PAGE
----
Unseen Influences: Edgar Rice Burroughs and the Drow Elves


The first edition cover of Edgar Rice Burroughs’ The Gods of Mars. The reason John Carter looks so goofy is because he is in fact wearing a wig in this scene. And no I’m not joking.

It’s been eighteen months or so since the last Unseen Influences.  What better way to expand on the series than to take it beyond Games Workshop’s fictional universes and into the realms of Dungeons and Dragons, the original fantasy game?  More specifically, Advanced Dungeons and Dragons (first edition), and the dark elves.

The drow elves are iconic D&D.  At first glance they seem to be a wild and strange creative burst on Gary Gygax’s behalf – bearing little resemblance to the Tolkienian elves that are the D&D mainstay.  From their first appearance in the Monster Manual they were intriguing.  Then Fiend Folio elaborated on that sparse description and really set the tone for these much-loved villains.

Later, the author R.A. Salvatore was able to spin the vicious subterranean elves into a series of best-selling novels.  Partly due to this, in the 90s there was an explosion of interest in the drow, including a special sourcebook for the Forgotten Realms, various modules and adventure campaigns.  Not to mention the misunderstood, angsty and maligned drow PCs who popped up in gaming groups all over the world – one of which was my own horribly evil drow wizard, Maladras.  Although he was not so much misunderstood as justifiably hated and feared…

Gygax was light on providing non-generic content for his original game, so monsters like the drow elves really stood out as different from the goblins, dragons, pixies and other creatures absorbed from mythology.  They are today regarded as one of Gygax’s most enduring and original legacies.  The Wikipedia entry for them goes so far as to claim that “except for the basic concept of “dark elves”, everything else about the Dungeons & Dragon (sic) drow was invented by Gary Gygax.”  But are the drow as original as they seem?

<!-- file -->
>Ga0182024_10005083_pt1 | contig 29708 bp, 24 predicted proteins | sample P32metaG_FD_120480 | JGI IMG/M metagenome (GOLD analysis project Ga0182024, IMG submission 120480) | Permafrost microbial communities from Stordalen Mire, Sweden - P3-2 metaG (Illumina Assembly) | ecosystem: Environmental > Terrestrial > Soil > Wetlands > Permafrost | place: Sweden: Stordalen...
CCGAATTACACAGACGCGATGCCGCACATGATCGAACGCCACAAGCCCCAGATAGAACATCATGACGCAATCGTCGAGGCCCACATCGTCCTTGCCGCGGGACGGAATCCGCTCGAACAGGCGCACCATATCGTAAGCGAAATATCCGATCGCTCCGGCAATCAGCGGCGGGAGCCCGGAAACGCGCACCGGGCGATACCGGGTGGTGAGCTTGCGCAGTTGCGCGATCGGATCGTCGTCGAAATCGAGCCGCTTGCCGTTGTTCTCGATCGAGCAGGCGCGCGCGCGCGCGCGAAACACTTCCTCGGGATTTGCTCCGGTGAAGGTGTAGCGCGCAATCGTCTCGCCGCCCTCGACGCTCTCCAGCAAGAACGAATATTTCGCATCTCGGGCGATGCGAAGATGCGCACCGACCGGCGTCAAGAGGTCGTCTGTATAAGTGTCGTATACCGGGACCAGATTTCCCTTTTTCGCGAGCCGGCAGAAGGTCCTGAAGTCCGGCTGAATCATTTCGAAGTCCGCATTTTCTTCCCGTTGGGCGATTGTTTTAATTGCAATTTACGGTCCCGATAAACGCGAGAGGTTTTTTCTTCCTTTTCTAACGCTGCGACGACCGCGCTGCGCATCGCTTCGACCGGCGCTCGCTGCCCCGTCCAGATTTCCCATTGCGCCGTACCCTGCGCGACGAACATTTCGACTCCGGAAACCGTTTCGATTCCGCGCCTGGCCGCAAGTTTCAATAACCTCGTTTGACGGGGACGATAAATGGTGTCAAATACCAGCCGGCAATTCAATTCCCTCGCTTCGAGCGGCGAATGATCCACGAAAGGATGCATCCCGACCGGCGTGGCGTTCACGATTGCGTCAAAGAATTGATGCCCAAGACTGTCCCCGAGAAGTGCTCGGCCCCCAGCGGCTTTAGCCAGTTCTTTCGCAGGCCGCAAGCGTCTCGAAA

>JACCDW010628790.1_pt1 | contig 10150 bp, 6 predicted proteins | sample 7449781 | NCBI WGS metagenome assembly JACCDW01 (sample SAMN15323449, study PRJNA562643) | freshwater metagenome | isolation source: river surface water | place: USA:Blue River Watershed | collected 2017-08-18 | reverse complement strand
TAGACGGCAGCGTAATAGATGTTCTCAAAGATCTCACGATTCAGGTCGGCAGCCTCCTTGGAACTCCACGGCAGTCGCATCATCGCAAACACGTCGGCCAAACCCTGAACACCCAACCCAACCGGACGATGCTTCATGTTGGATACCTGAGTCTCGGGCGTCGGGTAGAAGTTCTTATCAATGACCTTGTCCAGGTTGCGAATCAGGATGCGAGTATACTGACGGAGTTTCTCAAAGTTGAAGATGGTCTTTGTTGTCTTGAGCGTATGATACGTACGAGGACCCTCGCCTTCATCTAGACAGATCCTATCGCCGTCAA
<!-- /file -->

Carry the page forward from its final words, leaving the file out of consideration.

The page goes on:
In fact, they are a mish-mash of many influences, some of which you can find out about on Wikipedia.  But most of all I think they bear a strong resemblance to the Black Martians, the ‘First Born’, in Edgar Rice Burroughs’ classic 1918 novel The Gods of Mars.  Here are some notable similarities and a faint resonance:

  • The First Born and the drow both live deep underground, coming to the surface only to raid and take slaves.  Both are regarded as semi-mythological by surface dwellers.
  • Both have black skin, but are depicted and described as specifically non-African in features.  Compare also the Salamander space marines.  I won’t go into the strange ramifications of this trope for race-politics!
  • Both are violent, domineering, arrogant, lazy and inventively cruel.
  • Both the First Born and the drow are long-lived matriarchal societies of slave owners, ruled by a single vicious goddess (mortal in the case of the First Born, as it turns out).  This goddess demands Darwinian conflict from her followers  and the sacrifice of slaves for her amusement.
  • The goddess of the drow, Lolth (or Lloth if you are from Menzoberranzan), is a spider deity.  The First Born use a complicated ruse to lure the Therns, the White Martians, into their clutches to be enslaved and eaten.  Just like a spider and a fly…

Given that Burroughs’ John Carter stories are classics of early American science fiction, I think you’d have to show me some pretty compelling evidence to claim that Gygax had not read them.  It’s unlikely that we can ever know for sure if the influence was intentional or unconscious, but I like to think Gygax wanted to give a nod to ERB’s action-packed and imaginative Martian Tales.  A nod that no-one seemed to notice.

There are, as I mentioned, other influences that make up the interesting pastiche that is the drow elves.  The First Born are simply a major one, and one that is not normally acknowledged.  Feel free to point out others in the comments below, as well as any other drow-related musings you may have!

2 responses to “Unseen Influences: Edgar Rice Burroughs and the Drow Elves

  • Von

    I haven’t read any Burroughs (apart from William) so this was a new one on me, but everything you’ve said seems to make sense, and it’s certainly true that there are references to Martians and colours in the ol’ OD&D books, with Mars mentioned as an off-world setting of potential interest.

    As for the drow, I always thought there was more than a hint of the Nordic mythology about them, cf. the idea that there are elven realms ‘above’ and ‘below’ Midgard on the World Tree and that the one ‘below’ is the realm of ‘dark elves’. It’s curious that the popular reskinning of the Sigurd story by Prof. Tolkien skipped neatly over the concept of ‘dark elves’, noting merely that they never left Midgard and then consigning them to obscurity.

  • James S

    @Von, thanks for commenting, I’ve been so slack with replies lately. The only Willaim (Burroughs) I’ve read is Junky, and a bit of Eraserhead when I was in first year uni and was meant to be reading something else.

    ERB is good fun, if you can forgive the casual racism (which I’m sure you can, being an open-minded fellow). The funny thing is, he’s most racist when he’s trying not to be. The Martian Tales are very imaginative though, I recommend them for a light read with some inspiring ideas.

    That’s a good observation about the Nordic mythology. I vaguely remember Dark Elves being mentioned in the Silmarillion? Can’t remember much more than that though.

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